The National Oceanic and Atmospheric Administration has identified 36 ill or injured right whales as part of an ongoing investigation into an elevated number of mortalities.
These cases are on top of the 34 deaths and 21 serious injuries that NOAA officials have previously documented. All told, the agency has identified 91 right whales that have been part of an unusual mortality event over the last five years.
NOAA officials say the sublethal injuries or illnesses are not necessarily life threatening, but they can impact the health, growth and reproduction of individual whales and the recovery of the entire population, which is estimated at fewer than 350.
Stormy Mayo, director of right whale ecology program at the Center for Coastal Studies, said some of these injuries and illnesses may be due to ship strikes and entanglements. But other cases are simply unhealthy whales.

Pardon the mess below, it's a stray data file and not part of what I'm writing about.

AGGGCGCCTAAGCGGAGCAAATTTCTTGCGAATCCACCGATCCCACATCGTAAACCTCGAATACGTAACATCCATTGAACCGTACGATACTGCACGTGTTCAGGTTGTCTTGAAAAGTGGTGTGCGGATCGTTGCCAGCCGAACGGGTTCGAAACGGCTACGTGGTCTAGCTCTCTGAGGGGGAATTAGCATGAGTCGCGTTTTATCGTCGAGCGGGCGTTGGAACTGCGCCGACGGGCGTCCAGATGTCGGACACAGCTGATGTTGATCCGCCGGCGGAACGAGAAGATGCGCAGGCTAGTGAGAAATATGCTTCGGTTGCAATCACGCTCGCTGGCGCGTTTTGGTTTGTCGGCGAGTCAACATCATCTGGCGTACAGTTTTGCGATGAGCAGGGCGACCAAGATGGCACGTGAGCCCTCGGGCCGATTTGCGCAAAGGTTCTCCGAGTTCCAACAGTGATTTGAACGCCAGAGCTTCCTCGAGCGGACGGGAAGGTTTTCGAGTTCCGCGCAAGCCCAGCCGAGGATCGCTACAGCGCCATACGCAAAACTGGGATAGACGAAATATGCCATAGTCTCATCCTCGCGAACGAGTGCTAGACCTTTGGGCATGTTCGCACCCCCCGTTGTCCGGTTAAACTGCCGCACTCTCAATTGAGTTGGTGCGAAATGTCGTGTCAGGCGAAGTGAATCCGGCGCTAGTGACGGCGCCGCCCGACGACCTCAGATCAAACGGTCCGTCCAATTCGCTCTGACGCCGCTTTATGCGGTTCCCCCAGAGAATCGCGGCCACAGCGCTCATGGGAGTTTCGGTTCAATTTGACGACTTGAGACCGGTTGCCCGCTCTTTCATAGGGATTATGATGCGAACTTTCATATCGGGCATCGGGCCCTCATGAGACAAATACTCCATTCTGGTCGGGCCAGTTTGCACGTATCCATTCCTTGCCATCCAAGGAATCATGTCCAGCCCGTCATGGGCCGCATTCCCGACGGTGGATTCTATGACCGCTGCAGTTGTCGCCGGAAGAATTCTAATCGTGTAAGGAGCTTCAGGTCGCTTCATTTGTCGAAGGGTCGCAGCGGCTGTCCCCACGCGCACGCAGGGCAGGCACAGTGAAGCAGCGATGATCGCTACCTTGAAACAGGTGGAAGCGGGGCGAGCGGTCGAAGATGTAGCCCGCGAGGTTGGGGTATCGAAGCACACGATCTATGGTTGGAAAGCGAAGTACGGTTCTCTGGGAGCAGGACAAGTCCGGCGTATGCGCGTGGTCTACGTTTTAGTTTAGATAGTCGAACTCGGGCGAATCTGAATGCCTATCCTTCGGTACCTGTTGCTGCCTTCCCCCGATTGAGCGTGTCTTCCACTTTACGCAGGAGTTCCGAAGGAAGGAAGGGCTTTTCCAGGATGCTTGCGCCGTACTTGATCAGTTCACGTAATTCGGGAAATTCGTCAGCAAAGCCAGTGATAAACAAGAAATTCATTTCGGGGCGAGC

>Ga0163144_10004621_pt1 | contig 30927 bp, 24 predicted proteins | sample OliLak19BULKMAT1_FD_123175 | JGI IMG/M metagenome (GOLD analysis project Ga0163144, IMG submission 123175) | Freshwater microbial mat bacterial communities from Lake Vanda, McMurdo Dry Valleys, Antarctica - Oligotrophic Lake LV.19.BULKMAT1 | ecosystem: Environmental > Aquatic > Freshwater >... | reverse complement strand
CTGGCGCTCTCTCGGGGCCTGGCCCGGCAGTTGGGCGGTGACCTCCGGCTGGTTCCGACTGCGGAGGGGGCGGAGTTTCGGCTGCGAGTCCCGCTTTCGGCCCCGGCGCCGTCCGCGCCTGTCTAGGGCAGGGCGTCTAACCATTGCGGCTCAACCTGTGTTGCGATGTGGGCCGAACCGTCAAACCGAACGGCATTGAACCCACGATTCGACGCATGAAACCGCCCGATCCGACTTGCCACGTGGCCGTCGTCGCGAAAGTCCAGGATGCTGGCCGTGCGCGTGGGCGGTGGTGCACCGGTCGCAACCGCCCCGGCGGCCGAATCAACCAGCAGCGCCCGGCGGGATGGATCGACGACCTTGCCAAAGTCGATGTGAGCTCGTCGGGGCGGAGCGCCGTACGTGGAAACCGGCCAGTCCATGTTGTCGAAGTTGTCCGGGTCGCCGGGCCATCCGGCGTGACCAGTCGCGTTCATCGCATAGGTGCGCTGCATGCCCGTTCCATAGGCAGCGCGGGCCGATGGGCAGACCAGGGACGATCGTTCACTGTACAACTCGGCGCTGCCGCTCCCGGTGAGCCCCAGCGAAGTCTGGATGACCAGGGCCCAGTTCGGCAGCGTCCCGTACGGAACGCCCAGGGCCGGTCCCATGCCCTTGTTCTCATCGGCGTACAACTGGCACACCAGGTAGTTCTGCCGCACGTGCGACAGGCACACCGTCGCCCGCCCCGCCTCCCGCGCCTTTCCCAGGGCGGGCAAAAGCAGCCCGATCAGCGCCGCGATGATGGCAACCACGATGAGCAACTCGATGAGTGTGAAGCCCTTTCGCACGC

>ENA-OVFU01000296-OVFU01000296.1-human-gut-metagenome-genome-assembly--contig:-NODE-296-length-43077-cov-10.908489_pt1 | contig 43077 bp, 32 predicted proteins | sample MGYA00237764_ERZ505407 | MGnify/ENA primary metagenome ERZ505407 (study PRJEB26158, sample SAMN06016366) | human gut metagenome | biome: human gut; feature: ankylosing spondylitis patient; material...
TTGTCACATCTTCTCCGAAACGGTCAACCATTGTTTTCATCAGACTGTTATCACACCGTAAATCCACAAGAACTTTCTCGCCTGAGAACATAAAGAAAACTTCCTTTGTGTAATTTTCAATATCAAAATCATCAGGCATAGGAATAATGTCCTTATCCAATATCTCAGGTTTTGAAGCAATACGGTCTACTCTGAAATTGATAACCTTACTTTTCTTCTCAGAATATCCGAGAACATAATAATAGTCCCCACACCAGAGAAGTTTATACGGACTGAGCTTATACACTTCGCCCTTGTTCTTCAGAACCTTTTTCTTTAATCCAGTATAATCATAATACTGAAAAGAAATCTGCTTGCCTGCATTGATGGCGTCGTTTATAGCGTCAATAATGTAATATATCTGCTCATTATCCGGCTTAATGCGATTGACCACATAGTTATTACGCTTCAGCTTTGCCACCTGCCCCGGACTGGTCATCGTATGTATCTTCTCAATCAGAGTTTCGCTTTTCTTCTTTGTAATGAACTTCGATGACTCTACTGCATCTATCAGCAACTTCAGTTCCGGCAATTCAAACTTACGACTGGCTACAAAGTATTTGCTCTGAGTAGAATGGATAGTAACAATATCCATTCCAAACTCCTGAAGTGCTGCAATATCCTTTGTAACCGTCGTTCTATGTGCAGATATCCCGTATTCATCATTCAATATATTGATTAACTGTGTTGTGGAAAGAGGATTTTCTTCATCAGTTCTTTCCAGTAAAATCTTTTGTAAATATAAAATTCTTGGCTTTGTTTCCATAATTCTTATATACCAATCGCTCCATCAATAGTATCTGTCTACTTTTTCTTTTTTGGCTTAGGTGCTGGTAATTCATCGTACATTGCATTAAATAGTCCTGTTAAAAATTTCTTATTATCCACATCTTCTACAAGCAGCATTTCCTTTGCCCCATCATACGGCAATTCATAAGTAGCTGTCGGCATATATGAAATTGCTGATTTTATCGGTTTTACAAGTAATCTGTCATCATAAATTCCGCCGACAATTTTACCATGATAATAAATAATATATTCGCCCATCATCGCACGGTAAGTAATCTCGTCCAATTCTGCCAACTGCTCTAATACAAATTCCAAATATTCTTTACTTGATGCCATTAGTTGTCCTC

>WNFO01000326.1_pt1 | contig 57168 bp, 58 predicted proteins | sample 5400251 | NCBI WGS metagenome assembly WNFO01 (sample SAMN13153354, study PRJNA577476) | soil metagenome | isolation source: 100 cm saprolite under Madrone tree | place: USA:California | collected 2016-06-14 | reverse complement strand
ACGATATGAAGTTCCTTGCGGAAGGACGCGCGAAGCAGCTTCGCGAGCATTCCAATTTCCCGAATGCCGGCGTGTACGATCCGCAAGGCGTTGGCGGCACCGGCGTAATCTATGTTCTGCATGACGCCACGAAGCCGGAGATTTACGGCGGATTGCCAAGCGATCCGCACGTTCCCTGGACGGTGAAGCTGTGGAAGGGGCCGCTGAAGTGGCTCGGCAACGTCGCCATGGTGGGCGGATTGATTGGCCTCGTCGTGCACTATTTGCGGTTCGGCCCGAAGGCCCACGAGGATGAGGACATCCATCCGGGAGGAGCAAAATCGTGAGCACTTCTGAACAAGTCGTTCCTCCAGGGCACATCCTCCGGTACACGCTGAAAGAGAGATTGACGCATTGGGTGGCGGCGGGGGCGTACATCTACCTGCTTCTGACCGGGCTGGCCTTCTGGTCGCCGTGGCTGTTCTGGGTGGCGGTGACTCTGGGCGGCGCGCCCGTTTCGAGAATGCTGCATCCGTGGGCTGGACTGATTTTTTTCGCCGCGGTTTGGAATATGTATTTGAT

“In some ways that’s particularly troubling because there may not be an obvious cause,” he said. “What this gives is an indication, as we might have for a population of humans, that a very high percentage of the population is not well.”
In an email, NOAA said it will not take any specific additional action in response to this new information. But the data may inform ongoing work to reduce risks to right whales by a total of 90 percent over the next few years.
This story appears through a media partnership with Maine Public.